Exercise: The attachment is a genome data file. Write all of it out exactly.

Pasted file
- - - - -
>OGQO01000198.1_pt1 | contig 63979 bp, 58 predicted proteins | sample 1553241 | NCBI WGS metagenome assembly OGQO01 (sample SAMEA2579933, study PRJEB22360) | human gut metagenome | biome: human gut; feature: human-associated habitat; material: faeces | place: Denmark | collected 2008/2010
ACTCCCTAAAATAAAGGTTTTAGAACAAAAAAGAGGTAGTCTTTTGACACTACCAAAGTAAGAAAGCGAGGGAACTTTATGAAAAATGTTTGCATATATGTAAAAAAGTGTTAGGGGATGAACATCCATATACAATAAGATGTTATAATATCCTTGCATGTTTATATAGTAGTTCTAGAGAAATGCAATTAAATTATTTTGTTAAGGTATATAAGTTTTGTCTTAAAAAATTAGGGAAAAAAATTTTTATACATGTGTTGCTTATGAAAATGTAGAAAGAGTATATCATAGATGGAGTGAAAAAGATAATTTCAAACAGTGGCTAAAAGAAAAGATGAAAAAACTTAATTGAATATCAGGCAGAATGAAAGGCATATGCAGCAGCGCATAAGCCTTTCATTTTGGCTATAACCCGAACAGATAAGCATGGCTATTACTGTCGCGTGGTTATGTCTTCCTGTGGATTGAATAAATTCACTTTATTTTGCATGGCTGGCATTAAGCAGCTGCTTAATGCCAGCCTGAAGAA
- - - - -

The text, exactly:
>OGQO01000198.1_pt1 | contig 63979 bp, 58 predicted proteins | sample 1553241 | NCBI WGS metagenome assembly OGQO01 (sample SAMEA2579933, study PRJEB22360) | human gut metagenome | biome: human gut; feature: human-associated habitat; material: faeces | place: Denmark | collected 2008/2010
ACTCCCTAAAATAAAGGTTTTAGAACAAAAAAGAGGTAGTCTTTTGACACTACCAAAGTAAGAAAGCGAGGGAACTTTATGAAAAATGTTTGCATATATGTAAAAAAGTGTTAGGGGATGAACATCCATATACAATAAGATGTTATAATATCCTTGCATGTTTATATAGTAGTTCTAGAGAAATGCAATTAAATTATTTTGTTAAGGTATATAAGTTTTGTCTTAAAAAATTAGGGAAAAAAATTTTTATACATGTGTTGCTTATGAAAATGTAGAAAGAGTATATCATAGATGGAGTGAAAAAGATAATTTCAAACAGTGGCTAAAAGAAAAGATGAAAAAACTTAATTGAATATCAGGCAGAATGAAAGGCATATGCAGCAGCGCATAAGCCTTTCATTTTGGCTATAACCCGAACAGATAAGCATGGCTATTACTGTCGCGTGGTTATGTCTTCCTGTGGATTGAATAAATTCACTTTATTTTGCATGGCTGGCATTAAGCAGCTGCTTAATGCCAGCCTGAAGAA